Mosquito Control

The migration of the West Nile virus to Orange County over the last few years may be cause for concern for some living in Talega. Rest assured, Talega has always taken a proactive approach when it comes to mosquito control. Talega Maintenance Corporation works with the Orange County Mosquito and Vector Control District (OCMVCD) on a regular basis and management meets with their representatives bimonthly.

Preventative measures are employed regularly by Talega. Storm drain retention basins are inspected and are stocked with mosquito fish by the OCMVCD. Landscape contractors inspect V-ditches for debris and clear anything that could cause standing water.

To maintain consistent messaging, Talega takes their direction from the OCMVCD for all communications to residents. The following are tips from the OCMVCD regarding what you can do to help control mosquitos and keep from getting bit:

  • Ornamental Ponds – Stock ponds with mosquito fish, which are available free of charge to the public at the OCMVCD office. Add goldfish for looks if desired, but they do little for mosquito control. Avoid spraying with garden insect sprays. Remove leaves and thin out pond lilies. Keep the water level up. Screen the inlet of the re-circulation pump.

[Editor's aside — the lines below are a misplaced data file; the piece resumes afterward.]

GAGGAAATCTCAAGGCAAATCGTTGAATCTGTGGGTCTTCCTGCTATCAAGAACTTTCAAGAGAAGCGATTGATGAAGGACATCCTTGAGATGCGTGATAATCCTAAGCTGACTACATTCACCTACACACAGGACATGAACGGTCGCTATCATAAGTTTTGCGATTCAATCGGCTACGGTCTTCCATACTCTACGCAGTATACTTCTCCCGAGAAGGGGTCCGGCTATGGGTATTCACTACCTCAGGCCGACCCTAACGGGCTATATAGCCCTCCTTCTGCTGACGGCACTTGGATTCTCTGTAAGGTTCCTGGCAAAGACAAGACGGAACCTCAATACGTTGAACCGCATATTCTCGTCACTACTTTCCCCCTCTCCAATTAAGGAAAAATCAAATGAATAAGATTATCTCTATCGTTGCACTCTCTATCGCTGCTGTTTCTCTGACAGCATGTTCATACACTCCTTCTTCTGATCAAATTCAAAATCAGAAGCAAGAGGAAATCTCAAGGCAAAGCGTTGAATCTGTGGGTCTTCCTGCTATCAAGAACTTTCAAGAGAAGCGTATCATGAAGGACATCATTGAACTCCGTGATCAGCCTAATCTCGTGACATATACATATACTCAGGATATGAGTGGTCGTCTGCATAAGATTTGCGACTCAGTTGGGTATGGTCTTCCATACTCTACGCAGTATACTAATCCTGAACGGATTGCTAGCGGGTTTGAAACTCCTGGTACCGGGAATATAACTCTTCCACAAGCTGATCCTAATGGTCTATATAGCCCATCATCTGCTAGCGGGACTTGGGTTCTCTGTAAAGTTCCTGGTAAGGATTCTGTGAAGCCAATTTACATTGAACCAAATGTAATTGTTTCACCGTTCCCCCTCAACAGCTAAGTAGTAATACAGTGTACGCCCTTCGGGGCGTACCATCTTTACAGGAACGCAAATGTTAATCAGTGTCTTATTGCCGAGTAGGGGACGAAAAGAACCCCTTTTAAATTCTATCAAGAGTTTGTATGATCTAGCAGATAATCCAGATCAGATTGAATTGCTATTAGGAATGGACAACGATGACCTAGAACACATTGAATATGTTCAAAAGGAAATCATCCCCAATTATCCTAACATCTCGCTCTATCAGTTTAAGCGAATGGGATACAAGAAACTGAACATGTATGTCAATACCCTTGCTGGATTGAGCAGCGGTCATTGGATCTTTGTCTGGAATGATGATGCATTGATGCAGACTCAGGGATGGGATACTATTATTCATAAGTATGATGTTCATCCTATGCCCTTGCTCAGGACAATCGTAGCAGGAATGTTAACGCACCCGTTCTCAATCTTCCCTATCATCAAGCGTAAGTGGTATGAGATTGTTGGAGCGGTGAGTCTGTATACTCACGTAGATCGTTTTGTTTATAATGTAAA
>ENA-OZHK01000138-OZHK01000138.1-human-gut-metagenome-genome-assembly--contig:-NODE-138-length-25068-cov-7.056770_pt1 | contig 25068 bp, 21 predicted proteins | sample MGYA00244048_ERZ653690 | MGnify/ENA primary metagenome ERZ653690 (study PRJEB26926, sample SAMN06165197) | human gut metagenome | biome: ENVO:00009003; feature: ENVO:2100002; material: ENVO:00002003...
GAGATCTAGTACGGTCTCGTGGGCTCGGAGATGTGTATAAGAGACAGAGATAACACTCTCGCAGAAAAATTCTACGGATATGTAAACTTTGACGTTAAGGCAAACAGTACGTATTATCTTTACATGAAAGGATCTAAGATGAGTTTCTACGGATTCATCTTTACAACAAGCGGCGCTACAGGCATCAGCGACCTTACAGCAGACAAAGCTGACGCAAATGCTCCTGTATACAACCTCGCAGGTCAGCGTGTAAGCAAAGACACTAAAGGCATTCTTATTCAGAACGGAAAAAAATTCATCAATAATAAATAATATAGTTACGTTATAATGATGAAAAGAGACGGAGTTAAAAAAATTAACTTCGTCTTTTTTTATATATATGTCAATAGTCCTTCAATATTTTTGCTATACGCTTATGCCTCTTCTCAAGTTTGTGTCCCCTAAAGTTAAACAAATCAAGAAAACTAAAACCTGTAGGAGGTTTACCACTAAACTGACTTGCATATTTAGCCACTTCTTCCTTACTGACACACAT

• Chlorine kills fish—transfer fish to a glass bowl when cleaning your pond. If a pond is no longer desired, break holes in the bottom and fill it with dirt or sand.
  • Concrete or Plastic Swimming Pool – Operate filter and skimmer every day to remove egg rafts and larvae. Provide drainage for filter and pump sumps. Chlorine will NOT kill mosquito larvae. If a pool cover is used, keep it tightly sealed. Remove rainwater from the top of the pool cover. Stock unused or “out-of-order” pools with mosquito fish.
  • Boats and Boat Covers – Prevent accumulation of bilge water. Store small boats upside down or cover them to keep out rain and water from sprinklers.
  • Other Kinds of Containers – Remove and dispose of all unused containers that will collect rain or water from sprinklers, such as: cans, rain gutters, old tires, lawn and patio drains, jars, buckets, irrigation valve boxes, barrels, tubs, tarps covering outdoor furniture and equipment.

Additional Items to Consider –
• Home gardeners who root plant cuttings in vases, buckets, etc., should change the water every week.
• Rain gutters should be clear of leaves and debris.
• Usable containers should be stored upside down.

Whenever You Are Outdoors –
• Avoid spending time outdoors at dawn or dusk, when mosquitoes are most active.
• Wear loose-fitting and light-colored clothes to protect yourself from mosquito bites.
• Use DEET or Picaridin-based mosquito repellent or Lemon Oil of Eucalyptus, according to label instructions.

More information regarding mosquito control can be found by visiting